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What ’s Age Got to Do with It? ABSOLUTELY NOTHING! Though it’s her husband, Dr. Phil, who has his own nationally-syndicated talk show, Robin McGraw’s appearances on the show draw thousands of questions from viewers of all ages who want to know how she looks and feels so fabulous at the age of fifty-five. In What’s Age Got to Do with It? Robin shares her journey, including the ups and downs, and the secrets for staying healthy and in shape. She also provides insider information from a panel of top experts in the areas of fitness, nutrition, skin care, menopause, hair, makeup, and fashion. Included in this two-in-one book, is the highly practical and actionable companion book Robin McGraw’s Complete Makeover Guide, which helps women apply Robin’s powerful insights in their everyday lives. Robin says, “To me, aging gracefully isn’t accepting what aging does to you. It means taking care of your health, wanting to look your best, and knowing that it is not conceited, egotistical, or selfish to do so.” ROBIN McGRAW, wife of best-selling author and television talk show host Dr. Phil McGraw, has made “family first” a priority in her life. Married for more than thirty years to Dr. Phil, Robin has made her marriage and raising their two sons, Jay and Jordan, her priority in life. A constant presence on the Dr. Phil show since the first episode, viewers worldwide have embraced Robin—whether she’s discussing her experiences as a mother and wife or dealing with issues that women face in the many phases of their lives.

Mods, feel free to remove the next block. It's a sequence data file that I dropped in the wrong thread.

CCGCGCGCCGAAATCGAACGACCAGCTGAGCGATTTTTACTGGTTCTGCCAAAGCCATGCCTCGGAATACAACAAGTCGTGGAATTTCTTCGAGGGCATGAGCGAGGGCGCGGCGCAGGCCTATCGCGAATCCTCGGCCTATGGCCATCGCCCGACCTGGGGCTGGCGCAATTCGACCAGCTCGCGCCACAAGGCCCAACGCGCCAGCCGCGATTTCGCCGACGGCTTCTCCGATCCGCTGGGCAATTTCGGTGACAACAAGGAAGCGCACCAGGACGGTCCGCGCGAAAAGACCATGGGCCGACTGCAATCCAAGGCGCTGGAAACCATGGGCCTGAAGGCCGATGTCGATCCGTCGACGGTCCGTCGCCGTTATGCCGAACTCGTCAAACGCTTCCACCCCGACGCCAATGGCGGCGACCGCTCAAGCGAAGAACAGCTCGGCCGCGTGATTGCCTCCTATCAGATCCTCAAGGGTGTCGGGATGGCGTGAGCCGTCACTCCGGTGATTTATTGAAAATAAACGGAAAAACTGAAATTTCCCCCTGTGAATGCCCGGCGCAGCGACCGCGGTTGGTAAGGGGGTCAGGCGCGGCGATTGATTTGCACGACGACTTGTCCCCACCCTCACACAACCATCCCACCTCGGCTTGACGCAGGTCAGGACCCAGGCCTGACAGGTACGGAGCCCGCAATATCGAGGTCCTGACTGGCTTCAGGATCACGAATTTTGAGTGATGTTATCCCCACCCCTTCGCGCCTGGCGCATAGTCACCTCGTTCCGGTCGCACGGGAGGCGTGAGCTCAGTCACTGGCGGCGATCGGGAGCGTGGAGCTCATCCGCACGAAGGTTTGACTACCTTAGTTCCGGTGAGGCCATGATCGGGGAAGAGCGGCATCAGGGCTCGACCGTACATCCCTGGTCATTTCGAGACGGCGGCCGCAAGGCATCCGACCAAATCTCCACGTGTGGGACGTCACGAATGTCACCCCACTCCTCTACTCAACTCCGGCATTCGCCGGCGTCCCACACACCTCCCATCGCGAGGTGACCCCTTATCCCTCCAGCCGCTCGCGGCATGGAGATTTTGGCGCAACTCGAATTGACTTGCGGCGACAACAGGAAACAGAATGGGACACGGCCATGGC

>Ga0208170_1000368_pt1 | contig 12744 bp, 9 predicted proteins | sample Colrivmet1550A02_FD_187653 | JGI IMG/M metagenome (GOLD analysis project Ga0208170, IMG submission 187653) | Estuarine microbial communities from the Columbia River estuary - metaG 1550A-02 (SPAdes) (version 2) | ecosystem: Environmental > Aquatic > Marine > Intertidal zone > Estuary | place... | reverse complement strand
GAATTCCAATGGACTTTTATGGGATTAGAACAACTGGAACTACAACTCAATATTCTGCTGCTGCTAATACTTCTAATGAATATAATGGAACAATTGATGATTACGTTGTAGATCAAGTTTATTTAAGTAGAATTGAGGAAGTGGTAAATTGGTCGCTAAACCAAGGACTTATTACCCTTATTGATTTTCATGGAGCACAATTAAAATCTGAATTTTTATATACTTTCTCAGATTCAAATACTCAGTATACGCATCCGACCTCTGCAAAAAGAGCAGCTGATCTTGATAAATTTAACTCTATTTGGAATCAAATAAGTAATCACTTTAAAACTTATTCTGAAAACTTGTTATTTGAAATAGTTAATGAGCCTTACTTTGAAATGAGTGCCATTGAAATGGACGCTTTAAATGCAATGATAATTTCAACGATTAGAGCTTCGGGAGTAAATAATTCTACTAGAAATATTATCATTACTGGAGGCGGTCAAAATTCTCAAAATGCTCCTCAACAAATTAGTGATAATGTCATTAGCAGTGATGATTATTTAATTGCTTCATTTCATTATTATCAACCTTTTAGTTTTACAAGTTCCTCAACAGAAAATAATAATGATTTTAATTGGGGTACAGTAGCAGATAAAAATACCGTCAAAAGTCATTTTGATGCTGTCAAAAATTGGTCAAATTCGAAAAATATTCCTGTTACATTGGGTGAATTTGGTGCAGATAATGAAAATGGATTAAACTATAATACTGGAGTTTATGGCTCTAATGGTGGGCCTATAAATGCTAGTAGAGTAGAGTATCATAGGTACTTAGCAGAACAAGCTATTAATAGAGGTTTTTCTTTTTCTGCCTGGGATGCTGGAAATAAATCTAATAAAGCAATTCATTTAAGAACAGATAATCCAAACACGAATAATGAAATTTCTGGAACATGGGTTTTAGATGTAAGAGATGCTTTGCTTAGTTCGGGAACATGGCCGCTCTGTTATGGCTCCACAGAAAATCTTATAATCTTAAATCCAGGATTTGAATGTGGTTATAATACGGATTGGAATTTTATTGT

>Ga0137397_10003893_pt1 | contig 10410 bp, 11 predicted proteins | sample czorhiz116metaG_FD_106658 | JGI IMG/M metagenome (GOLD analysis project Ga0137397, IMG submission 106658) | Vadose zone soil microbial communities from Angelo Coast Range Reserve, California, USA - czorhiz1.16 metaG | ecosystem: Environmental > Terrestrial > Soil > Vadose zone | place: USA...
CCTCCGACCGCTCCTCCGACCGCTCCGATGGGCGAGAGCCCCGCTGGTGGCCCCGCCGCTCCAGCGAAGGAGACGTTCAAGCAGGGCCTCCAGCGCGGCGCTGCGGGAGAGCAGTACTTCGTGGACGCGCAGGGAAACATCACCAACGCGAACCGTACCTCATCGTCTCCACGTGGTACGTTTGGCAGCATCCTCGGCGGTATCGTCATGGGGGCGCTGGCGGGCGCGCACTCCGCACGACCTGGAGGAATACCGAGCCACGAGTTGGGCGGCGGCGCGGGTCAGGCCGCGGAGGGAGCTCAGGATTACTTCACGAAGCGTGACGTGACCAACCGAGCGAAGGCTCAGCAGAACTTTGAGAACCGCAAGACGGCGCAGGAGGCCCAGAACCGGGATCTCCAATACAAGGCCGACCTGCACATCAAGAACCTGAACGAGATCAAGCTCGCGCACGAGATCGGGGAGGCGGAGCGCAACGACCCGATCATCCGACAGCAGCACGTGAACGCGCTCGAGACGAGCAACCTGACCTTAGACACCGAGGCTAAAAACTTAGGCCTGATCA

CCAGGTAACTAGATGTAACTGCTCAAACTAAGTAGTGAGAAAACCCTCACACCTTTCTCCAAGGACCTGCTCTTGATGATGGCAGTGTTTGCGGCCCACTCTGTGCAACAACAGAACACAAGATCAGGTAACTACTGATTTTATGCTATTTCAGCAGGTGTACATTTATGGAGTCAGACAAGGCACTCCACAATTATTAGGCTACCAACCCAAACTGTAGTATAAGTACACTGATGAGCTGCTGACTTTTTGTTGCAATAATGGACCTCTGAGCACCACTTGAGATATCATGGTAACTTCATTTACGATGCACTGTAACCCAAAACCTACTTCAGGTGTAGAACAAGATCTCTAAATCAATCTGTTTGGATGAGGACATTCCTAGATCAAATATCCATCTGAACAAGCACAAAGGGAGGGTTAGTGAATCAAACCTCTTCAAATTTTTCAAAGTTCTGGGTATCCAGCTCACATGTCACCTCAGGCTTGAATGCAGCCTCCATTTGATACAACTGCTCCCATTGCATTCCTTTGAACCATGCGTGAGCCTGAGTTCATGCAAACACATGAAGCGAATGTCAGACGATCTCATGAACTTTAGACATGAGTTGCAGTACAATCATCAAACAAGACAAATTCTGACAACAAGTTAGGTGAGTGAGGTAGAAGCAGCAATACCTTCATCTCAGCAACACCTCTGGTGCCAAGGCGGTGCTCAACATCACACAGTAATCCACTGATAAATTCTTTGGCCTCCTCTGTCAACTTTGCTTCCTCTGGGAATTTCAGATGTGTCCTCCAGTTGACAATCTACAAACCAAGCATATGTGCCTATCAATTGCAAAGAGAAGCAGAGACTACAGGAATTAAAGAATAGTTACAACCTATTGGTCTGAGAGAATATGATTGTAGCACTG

If you think that being old is about having a rocking chair and an easy life style, think again. You’re looking through the binoculars backwards. What’s Age Got To Do With It? turns the lenses the right way around and gives a clear, Scriptural view of God’s purpose for old age. When He created the universe, God set in motion times and seasons and the ageing process. Old age was part of His plan from the beginning – that people should ripen to maturity, developing wisdom through a lifetime of experience and relationship with Him, eventually enriching others with attributes that have been honed over lifetimes. But instead of contributing as God intended, many see themselves as “useless” and are afraid of being a burden. Ageism has destroyed their self-image and expectations, and they give up and become passive – and we are all the losers. Here are stories of many people living full, purpose-driven lives well into their 90s and even 100s. For example, you’ll meet the lay preacher who wrote a book at 100 years of age because he couldn’t stand long enough to preach, and the 95-year-old who organized more Christian support from local churches for his care home, as well as many ordinary people who are making a difference to the lives of those around them. What’s Age Got To Do With It? shows how to take off the reins and live the way God intended from the beginning.